Recently it was my privilege to travel to Switzerland for a photography exhibition where my work was featured in a group show alongside some extremely talented artists. I was entranced by a mind numbing video created by Juno Calypso, an artist living and working in London. The video piece titled “The Rejuvenating Facial Toning System”, 2012, depicts a woman trying on this beautifying product set amidst a carnivalesque/soap opera score that gives the film an unsettling ominous tone.
Calypso’s recent work investigates constructions of female sexuality in western culture with an almost David Lynch’ian approach to image making; masked figures and inexplicable fantastical situations ensue in her dreamlike wonderland. For the series she traveled solo to Pennsylvania spending a weekend at, what some might call, the quintessential honeymooners motel: heart shaped Jacuzzi, inescapable mirrors, pepto bismol décor – it works.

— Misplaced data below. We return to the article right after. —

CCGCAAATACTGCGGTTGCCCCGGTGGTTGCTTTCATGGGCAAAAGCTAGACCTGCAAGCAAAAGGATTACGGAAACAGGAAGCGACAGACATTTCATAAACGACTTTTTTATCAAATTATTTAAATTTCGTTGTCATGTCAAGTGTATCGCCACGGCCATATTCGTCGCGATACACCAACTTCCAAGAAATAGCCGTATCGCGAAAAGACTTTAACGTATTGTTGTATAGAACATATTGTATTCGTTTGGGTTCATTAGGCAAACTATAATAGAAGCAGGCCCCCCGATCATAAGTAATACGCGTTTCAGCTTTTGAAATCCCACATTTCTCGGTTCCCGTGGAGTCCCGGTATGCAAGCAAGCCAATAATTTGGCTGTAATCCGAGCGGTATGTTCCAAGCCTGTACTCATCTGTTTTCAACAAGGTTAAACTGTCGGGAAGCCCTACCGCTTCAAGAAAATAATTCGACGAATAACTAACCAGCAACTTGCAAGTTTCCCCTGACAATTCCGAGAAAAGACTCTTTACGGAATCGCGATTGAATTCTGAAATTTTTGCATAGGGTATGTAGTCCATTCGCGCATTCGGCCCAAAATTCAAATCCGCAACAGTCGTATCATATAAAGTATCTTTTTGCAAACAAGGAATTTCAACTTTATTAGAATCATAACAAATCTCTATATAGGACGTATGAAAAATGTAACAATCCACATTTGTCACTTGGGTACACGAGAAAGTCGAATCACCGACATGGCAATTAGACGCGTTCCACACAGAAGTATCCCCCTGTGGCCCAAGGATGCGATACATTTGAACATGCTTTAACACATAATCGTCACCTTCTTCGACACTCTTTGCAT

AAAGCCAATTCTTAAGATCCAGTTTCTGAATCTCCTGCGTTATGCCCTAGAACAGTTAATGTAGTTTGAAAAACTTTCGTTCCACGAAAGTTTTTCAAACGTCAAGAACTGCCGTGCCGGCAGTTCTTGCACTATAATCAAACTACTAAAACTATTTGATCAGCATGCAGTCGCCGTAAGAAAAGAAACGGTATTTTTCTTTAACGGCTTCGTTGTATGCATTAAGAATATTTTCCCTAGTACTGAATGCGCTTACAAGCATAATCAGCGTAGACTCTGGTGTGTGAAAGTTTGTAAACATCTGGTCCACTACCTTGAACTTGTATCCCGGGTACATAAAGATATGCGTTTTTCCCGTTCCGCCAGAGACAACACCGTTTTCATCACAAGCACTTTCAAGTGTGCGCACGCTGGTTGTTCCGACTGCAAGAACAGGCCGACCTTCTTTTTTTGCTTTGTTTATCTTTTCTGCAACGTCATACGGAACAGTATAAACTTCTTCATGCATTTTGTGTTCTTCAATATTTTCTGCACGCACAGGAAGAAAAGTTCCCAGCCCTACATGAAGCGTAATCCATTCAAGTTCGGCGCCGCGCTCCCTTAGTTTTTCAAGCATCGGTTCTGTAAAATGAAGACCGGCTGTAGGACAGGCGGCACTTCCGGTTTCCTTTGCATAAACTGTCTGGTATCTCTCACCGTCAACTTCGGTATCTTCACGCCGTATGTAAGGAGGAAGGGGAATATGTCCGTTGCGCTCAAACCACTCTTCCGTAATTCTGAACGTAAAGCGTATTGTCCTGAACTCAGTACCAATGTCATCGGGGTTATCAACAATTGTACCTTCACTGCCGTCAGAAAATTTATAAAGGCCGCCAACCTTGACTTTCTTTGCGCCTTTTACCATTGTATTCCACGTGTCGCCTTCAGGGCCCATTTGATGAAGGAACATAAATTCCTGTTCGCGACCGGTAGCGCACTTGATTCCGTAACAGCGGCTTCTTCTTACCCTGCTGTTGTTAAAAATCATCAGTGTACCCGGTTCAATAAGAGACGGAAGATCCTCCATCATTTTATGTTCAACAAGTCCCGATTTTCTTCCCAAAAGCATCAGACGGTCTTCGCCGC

Juno Calypso performs in a series of surreal images applying non-linear narrative techniques, and a color palate that looks more like 1970’s horror movies than pictures created in 2015 (I’m thinking, of course, of Dario Agento’s Deep Red from 1975). In the images Juno Calypso transforms into Joyce, a character depicting no one specifically, but relatable to many.
In a recent interview Calypso states, “…I used to take pictures of Joyce as a way of making a critique on the labored construction of femininity, but now I’m starting to see that the problem isn’t the make-up and bizarre body improvement devices, but the way society treats women who invest so deeply in their appearance.”
I would further add that Calypso’s work subverts western constructions of beauty and desire by exploiting them to the point of mockery. Not unlike the American filmmaker Christopher Guest’s portrayal of steadfast dog breeders in Best of Show, or aspiring community actors in Waiting for Guffman, in each case, the poignancy of the artist intentions sharpen with their use of satire. Calypso’s portrayal of Joyce as a woman simultaneously revering, yet struggling, with her own femininity casts a disturbing light on the politics of sexuality. Specifically, that validation is best cultivated through a myriad of occasions and consumer goods.
Text by Rachel Cox.
Rachel Cox is an artist living and working in Lansing, MI. To view her work visit here.